Research Blogging has nominated a lot of its contributing blogs for various awards, some of them in multiple categories, and many more not at all. 96well looks at the statistics and argues that nominations apparently had nothing to do with popularity nor productivity. As a result, This blog is for sale.
I'm sure to be a very-bad writer, and I'm not pretending to write common interesting things in this niche-blog, but I don't consider serious of researchblogging to include in its best of the best, blogs with only 8, 3 or even 0 (zero!) icon-posts. The researchblogging icon was designed to:
distinguish your serious posts from news, politics, family, bagpipes
and serious icon-posting means to accomplish strict mandatory guidelines in the communication of the scientific research and to influence official citation metrics. Researchblogging, being irrespectful of its own icon, was irrespectful of its origins and of most of its productive and popular bloggers**.
Lastly, our Scientia Pro Publica administrator, GrrlScientist, has come up with the idea of advertiszing all the sciencey blog carnivals on Twitter. I'm the admin of Carnival of Evolution, and I wholeheartedly concur - we need to raise awareness of our carnivals, because we need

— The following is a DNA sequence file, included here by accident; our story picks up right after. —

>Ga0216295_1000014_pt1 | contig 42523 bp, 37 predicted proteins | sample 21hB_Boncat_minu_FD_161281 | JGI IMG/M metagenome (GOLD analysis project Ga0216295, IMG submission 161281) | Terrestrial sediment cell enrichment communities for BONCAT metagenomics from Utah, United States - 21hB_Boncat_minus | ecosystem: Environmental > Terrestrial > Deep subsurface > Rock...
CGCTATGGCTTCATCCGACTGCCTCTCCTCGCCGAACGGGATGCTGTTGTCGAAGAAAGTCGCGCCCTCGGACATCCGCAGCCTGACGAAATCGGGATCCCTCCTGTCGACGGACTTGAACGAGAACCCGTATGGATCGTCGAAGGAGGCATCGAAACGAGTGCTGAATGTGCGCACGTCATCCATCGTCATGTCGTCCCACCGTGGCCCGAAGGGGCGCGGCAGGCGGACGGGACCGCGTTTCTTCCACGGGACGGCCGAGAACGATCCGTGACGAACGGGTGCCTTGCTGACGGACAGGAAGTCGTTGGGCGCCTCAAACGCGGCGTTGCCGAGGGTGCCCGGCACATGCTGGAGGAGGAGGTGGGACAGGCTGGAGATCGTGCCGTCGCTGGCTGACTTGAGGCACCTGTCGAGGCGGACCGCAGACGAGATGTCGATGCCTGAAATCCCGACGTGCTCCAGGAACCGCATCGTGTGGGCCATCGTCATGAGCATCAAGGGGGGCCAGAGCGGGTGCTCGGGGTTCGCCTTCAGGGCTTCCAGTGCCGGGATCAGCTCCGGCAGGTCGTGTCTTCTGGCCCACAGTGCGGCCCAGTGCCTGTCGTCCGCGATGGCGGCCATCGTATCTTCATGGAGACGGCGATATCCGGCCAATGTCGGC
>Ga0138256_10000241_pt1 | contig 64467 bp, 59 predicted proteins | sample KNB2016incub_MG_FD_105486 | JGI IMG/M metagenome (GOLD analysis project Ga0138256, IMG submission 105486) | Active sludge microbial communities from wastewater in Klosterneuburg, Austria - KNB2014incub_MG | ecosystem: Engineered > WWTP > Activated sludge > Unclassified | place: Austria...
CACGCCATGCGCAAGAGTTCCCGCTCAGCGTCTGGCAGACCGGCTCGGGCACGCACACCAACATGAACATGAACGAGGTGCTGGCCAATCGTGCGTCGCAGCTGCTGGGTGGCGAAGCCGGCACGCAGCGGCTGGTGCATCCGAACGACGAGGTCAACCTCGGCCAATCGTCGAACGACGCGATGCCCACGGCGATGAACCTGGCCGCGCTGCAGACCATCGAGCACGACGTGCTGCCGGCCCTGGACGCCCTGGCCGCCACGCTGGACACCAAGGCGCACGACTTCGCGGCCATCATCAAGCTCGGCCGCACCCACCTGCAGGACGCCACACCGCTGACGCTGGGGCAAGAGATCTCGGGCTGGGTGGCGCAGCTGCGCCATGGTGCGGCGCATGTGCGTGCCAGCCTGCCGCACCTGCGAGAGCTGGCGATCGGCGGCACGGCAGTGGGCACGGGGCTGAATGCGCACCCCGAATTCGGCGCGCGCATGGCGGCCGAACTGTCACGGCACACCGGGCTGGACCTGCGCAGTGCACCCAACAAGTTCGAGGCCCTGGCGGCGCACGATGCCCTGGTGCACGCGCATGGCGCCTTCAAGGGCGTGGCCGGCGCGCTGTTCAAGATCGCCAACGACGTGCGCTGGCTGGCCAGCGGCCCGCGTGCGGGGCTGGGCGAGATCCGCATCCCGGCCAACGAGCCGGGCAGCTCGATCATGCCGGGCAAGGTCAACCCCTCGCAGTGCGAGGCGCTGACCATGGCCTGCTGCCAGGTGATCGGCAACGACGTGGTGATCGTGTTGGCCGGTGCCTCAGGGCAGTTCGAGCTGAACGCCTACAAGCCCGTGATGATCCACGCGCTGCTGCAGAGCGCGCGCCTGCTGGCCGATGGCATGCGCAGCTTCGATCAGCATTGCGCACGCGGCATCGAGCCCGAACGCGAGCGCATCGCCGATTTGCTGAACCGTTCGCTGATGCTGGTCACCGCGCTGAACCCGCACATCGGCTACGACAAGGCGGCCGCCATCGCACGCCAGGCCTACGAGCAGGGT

I am interested to read your thoughts about the most effective use of this twitter feed as we develop it to promote communication with the public about science, the environment, nature and medicine. If you are the host or manager of a blog carnival and you think it fits the spirit of this twitter feed, please either leave a message here or contact us at this email address so the URL of the most recent edition can be tweeted.
★ ★ ★ ★ ★
And with that we have at last come to our only friend, the end, of this huge-ish edition of your favorite general science blog carnival, Scientia Pro Publica. For those of you who've made it this far (and for those who skipped), here is a special treat that I want to share with you all: a few videos by an animal-loving band called The Beetles. I just discovered them last week, and they're really great. Lovely tunes, though they could work a bit on their instrumental skills. Unfortunately, as far as I can see they might have broken up already. Here are a few songs about the stone gardens that some octopussies make, wanting to be a walrus, and one of several songs about birds. The last of these three is a poetic one about research on Turdus merula: